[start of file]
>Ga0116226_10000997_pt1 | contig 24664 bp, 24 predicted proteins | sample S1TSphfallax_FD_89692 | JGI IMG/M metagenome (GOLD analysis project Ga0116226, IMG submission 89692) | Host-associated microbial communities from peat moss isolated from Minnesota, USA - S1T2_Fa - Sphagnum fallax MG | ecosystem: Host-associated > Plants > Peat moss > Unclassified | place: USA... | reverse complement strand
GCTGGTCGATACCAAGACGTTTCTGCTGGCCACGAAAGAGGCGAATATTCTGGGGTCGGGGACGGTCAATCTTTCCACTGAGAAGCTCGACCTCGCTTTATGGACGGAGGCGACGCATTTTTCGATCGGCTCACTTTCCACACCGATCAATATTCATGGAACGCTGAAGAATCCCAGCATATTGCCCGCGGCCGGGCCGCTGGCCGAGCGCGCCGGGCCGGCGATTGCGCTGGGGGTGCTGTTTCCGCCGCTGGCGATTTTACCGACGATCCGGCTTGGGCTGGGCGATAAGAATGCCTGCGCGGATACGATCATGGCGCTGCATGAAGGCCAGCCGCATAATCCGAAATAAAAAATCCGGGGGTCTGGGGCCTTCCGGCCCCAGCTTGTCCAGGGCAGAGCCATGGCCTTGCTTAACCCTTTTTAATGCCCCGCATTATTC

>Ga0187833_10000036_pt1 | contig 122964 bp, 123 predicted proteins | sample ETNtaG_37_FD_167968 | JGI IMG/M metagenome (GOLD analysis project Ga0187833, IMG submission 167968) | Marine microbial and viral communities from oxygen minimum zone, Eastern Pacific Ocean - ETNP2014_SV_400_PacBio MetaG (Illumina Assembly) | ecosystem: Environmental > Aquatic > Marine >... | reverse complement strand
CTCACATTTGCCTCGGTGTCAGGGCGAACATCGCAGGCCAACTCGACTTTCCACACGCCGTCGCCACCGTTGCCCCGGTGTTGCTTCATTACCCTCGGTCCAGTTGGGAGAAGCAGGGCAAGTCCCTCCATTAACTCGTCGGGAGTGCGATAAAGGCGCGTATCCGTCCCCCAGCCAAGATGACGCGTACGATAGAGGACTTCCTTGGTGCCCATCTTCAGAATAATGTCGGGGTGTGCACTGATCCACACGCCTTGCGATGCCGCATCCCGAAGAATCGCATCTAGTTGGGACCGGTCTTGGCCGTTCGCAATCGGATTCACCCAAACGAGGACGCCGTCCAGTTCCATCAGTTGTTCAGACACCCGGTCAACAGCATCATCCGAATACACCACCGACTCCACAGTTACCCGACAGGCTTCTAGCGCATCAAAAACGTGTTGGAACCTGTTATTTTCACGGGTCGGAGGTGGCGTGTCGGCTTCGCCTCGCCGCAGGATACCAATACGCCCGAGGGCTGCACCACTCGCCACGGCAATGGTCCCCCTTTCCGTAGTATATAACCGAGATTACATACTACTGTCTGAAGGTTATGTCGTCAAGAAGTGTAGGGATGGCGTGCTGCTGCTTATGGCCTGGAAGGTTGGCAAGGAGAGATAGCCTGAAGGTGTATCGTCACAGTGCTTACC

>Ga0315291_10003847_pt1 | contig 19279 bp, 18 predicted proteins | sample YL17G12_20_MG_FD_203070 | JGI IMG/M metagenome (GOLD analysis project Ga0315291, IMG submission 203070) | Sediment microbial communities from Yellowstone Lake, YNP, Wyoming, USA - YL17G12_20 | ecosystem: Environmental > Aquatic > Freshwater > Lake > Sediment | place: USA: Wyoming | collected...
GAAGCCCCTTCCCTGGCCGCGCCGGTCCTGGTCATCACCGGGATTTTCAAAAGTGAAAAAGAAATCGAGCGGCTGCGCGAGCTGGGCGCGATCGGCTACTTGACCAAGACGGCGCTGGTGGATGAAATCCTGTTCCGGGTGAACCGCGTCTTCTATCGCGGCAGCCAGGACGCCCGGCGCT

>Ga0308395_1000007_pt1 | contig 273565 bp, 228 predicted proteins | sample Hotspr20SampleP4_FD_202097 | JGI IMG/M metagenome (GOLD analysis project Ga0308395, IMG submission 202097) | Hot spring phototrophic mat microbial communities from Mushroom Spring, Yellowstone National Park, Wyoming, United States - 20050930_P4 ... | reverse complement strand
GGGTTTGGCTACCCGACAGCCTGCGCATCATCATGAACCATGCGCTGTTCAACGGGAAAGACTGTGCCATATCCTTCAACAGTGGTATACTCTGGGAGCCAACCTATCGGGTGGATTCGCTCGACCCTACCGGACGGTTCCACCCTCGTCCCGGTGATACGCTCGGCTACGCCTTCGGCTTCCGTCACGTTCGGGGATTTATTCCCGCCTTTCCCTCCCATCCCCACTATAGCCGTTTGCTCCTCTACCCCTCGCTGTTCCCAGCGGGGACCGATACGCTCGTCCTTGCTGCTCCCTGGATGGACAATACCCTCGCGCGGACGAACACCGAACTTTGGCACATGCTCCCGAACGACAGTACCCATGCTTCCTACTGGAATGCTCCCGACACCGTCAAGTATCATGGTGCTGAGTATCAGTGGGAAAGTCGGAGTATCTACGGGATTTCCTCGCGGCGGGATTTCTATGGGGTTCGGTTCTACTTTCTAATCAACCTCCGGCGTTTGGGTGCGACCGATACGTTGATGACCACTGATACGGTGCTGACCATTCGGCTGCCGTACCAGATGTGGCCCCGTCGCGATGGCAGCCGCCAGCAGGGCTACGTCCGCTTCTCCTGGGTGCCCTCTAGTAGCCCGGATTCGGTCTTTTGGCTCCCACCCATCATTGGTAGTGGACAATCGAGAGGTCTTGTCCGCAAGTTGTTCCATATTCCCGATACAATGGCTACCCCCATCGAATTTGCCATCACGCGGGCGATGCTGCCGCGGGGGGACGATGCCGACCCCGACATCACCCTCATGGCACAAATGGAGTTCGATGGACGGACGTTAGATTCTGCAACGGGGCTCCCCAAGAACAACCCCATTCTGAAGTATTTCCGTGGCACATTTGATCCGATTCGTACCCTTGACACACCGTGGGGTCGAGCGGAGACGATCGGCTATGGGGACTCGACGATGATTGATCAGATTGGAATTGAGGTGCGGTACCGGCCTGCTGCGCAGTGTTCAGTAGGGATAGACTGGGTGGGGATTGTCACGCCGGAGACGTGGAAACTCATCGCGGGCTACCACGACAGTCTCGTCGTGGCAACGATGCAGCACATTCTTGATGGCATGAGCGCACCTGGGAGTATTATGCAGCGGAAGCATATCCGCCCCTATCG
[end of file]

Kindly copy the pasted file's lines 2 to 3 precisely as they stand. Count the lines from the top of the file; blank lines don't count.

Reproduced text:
GCTGGTCGATACCAAGACGTTTCTGCTGGCCACGAAAGAGGCGAATATTCTGGGGTCGGGGACGGTCAATCTTTCCACTGAGAAGCTCGACCTCGCTTTATGGACGGAGGCGACGCATTTTTCGATCGGCTCACTTTCCACACCGATCAATATTCATGGAACGCTGAAGAATCCCAGCATATTGCCCGCGGCCGGGCCGCTGGCCGAGCGCGCCGGGCCGGCGATTGCGCTGGGGGTGCTGTTTCCGCCGCTGGCGATTTTACCGACGATCCGGCTTGGGCTGGGCGATAAGAATGCCTGCGCGGATACGATCATGGCGCTGCATGAAGGCCAGCCGCATAATCCGAAATAAAAAATCCGGGGGTCTGGGGCCTTCCGGCCCCAGCTTGTCCAGGGCAGAGCCATGGCCTTGCTTAACCCTTTTTAATGCCCCGCATTATTC

>Ga0187833_10000036_pt1 | contig 122964 bp, 123 predicted proteins | sample ETNtaG_37_FD_167968 | JGI IMG/M metagenome (GOLD analysis project Ga0187833, IMG submission 167968) | Marine microbial and viral communities from oxygen minimum zone, Eastern Pacific Ocean - ETNP2014_SV_400_PacBio MetaG (Illumina Assembly) | ecosystem: Environmental > Aquatic > Marine >... | reverse complement strand